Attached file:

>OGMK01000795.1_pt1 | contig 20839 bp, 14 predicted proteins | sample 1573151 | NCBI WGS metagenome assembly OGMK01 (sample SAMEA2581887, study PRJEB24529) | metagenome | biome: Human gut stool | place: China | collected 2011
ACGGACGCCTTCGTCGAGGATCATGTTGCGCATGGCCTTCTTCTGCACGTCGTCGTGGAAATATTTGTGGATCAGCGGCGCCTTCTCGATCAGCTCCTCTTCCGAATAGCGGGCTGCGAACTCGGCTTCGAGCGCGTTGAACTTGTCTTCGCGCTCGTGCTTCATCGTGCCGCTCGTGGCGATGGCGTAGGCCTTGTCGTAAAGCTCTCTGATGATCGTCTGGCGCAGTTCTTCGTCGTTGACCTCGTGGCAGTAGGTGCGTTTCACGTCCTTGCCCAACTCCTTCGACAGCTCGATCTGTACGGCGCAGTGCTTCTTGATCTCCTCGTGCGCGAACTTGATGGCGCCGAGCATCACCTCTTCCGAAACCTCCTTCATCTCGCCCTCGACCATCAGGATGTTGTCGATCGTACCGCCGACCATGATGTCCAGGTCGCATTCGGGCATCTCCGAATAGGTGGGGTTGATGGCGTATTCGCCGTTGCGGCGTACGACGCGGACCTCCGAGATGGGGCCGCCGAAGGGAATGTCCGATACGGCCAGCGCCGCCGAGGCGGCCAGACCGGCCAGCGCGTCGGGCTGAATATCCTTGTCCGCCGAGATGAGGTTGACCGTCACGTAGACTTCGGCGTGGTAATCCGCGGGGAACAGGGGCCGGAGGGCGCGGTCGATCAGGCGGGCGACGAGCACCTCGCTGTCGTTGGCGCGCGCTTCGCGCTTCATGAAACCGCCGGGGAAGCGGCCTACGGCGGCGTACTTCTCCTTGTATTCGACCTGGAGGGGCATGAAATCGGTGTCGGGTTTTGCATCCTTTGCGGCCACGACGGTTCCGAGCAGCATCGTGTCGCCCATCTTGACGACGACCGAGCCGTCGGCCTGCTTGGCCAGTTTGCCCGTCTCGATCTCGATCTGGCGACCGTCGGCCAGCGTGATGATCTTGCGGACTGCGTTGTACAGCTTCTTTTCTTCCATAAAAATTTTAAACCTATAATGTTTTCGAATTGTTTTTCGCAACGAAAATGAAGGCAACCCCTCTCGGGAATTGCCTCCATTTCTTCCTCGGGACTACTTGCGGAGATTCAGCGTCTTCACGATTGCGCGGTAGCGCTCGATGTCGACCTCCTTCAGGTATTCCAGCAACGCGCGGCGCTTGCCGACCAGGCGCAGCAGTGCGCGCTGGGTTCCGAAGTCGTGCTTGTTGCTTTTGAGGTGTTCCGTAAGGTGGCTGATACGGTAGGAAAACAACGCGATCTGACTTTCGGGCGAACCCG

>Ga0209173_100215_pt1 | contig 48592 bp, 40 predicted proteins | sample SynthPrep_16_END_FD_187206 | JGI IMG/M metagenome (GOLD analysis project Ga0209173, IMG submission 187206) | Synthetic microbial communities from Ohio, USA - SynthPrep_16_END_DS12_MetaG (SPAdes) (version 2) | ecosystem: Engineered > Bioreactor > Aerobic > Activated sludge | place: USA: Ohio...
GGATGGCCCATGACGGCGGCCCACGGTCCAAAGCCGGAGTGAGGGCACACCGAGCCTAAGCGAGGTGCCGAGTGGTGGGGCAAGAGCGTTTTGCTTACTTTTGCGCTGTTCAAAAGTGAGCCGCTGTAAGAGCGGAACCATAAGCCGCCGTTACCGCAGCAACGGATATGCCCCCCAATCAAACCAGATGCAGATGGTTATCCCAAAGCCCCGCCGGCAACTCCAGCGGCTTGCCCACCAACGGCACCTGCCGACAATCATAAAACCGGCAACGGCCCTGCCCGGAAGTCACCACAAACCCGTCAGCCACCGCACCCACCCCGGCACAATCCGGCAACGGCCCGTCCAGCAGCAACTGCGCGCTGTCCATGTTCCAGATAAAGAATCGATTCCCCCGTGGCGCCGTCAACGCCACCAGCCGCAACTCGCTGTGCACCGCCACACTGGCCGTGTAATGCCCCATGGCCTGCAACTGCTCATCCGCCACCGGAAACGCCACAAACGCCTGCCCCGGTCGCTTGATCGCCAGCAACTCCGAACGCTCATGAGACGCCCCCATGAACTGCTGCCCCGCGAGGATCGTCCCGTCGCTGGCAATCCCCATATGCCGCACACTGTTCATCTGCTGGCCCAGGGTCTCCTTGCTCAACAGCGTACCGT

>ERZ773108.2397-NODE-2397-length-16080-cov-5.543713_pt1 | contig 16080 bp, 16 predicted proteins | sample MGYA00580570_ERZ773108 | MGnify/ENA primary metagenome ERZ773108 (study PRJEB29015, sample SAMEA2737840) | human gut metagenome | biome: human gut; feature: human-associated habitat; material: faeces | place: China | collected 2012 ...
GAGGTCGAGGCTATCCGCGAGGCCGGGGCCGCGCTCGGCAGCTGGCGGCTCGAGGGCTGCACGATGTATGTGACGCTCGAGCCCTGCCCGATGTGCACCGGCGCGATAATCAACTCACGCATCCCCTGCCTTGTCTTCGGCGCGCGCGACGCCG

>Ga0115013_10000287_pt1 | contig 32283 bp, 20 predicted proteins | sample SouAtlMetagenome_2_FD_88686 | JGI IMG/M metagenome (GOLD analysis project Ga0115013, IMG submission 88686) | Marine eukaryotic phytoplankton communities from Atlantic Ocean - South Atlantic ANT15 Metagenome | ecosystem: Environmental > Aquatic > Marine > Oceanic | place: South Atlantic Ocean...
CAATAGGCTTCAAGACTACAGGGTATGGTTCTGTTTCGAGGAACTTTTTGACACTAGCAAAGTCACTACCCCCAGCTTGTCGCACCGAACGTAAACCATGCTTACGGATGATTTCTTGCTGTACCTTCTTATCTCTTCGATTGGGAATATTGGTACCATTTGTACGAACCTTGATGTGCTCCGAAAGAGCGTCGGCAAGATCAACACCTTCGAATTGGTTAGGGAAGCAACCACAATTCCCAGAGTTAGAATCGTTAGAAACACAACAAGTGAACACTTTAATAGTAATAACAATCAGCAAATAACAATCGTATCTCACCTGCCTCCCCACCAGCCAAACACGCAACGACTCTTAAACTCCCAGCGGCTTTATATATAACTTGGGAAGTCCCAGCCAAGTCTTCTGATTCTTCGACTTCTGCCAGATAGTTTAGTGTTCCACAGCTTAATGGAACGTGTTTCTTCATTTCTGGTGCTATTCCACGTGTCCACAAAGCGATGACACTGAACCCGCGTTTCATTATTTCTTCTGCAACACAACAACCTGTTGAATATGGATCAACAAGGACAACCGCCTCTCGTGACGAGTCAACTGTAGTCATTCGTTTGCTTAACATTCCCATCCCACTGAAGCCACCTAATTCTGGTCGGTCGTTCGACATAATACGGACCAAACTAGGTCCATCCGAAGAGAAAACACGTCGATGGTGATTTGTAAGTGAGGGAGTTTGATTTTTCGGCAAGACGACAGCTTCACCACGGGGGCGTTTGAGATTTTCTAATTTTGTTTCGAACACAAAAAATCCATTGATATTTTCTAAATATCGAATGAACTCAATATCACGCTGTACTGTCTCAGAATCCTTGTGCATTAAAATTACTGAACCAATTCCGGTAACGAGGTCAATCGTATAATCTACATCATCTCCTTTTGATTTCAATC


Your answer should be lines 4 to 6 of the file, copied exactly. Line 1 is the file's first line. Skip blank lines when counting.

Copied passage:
GGATGGCCCATGACGGCGGCCCACGGTCCAAAGCCGGAGTGAGGGCACACCGAGCCTAAGCGAGGTGCCGAGTGGTGGGGCAAGAGCGTTTTGCTTACTTTTGCGCTGTTCAAAAGTGAGCCGCTGTAAGAGCGGAACCATAAGCCGCCGTTACCGCAGCAACGGATATGCCCCCCAATCAAACCAGATGCAGATGGTTATCCCAAAGCCCCGCCGGCAACTCCAGCGGCTTGCCCACCAACGGCACCTGCCGACAATCATAAAACCGGCAACGGCCCTGCCCGGAAGTCACCACAAACCCGTCAGCCACCGCACCCACCCCGGCACAATCCGGCAACGGCCCGTCCAGCAGCAACTGCGCGCTGTCCATGTTCCAGATAAAGAATCGATTCCCCCGTGGCGCCGTCAACGCCACCAGCCGCAACTCGCTGTGCACCGCCACACTGGCCGTGTAATGCCCCATGGCCTGCAACTGCTCATCCGCCACCGGAAACGCCACAAACGCCTGCCCCGGTCGCTTGATCGCCAGCAACTCCGAACGCTCATGAGACGCCCCCATGAACTGCTGCCCCGCGAGGATCGTCCCGTCGCTGGCAATCCCCATATGCCGCACACTGTTCATCTGCTGGCCCAGGGTCTCCTTGCTCAACAGCGTACCGT

>ERZ773108.2397-NODE-2397-length-16080-cov-5.543713_pt1 | contig 16080 bp, 16 predicted proteins | sample MGYA00580570_ERZ773108 | MGnify/ENA primary metagenome ERZ773108 (study PRJEB29015, sample SAMEA2737840) | human gut metagenome | biome: human gut; feature: human-associated habitat; material: faeces | place: China | collected 2012 ...
GAGGTCGAGGCTATCCGCGAGGCCGGGGCCGCGCTCGGCAGCTGGCGGCTCGAGGGCTGCACGATGTATGTGACGCTCGAGCCCTGCCCGATGTGCACCGGCGCGATAATCAACTCACGCATCCCCTGCCTTGTCTTCGGCGCGCGCGACGCCG